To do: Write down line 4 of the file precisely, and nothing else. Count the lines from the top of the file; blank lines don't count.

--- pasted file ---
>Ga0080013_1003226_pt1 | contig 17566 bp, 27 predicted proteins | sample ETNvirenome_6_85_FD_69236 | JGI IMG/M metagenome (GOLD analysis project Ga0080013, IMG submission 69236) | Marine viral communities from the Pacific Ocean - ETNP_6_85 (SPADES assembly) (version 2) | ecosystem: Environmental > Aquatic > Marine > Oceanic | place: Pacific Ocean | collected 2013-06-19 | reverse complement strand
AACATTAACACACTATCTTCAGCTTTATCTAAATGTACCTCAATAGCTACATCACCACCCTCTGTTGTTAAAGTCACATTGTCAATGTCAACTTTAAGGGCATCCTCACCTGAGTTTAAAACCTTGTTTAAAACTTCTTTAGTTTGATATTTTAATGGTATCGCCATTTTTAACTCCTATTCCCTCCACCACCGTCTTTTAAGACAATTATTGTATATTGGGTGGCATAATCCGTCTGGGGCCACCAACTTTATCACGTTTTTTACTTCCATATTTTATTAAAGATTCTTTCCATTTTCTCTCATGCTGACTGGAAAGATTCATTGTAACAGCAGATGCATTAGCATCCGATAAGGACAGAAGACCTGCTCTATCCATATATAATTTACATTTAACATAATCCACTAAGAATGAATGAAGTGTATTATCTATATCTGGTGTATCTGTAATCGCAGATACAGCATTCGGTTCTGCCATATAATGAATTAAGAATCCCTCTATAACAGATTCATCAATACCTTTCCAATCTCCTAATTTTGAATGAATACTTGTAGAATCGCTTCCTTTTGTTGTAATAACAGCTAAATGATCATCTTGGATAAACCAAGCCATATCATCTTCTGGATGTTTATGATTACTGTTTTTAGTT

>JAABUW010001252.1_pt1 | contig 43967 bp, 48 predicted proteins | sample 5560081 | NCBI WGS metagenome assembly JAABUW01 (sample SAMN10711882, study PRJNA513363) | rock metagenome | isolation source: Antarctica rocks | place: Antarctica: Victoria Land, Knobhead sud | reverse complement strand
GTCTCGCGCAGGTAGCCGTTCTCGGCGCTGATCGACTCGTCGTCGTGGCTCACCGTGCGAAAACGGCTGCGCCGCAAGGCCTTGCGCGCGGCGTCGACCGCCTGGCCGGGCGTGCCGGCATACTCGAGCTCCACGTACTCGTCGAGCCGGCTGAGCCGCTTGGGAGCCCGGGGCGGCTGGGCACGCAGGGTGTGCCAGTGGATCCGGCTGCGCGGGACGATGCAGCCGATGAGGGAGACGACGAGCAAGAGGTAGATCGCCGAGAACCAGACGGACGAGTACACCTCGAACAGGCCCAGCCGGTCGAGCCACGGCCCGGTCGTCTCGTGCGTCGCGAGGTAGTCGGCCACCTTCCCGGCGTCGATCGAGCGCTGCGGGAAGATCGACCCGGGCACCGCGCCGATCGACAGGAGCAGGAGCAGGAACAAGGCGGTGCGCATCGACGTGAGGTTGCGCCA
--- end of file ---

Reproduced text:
GTCTCGCGCAGGTAGCCGTTCTCGGCGCTGATCGACTCGTCGTCGTGGCTCACCGTGCGAAAACGGCTGCGCCGCAAGGCCTTGCGCGCGGCGTCGACCGCCTGGCCGGGCGTGCCGGCATACTCGAGCTCCACGTACTCGTCGAGCCGGCTGAGCCGCTTGGGAGCCCGGGGCGGCTGGGCACGCAGGGTGTGCCAGTGGATCCGGCTGCGCGGGACGATGCAGCCGATGAGGGAGACGACGAGCAAGAGGTAGATCGCCGAGAACCAGACGGACGAGTACACCTCGAACAGGCCCAGCCGGTCGAGCCACGGCCCGGTCGTCTCGTGCGTCGCGAGGTAGTCGGCCACCTTCCCGGCGTCGATCGAGCGCTGCGGGAAGATCGACCCGGGCACCGCGCCGATCGACAGGAGCAGGAGCAGGAACAAGGCGGTGCGCATCGACGTGAGGTTGCGCCA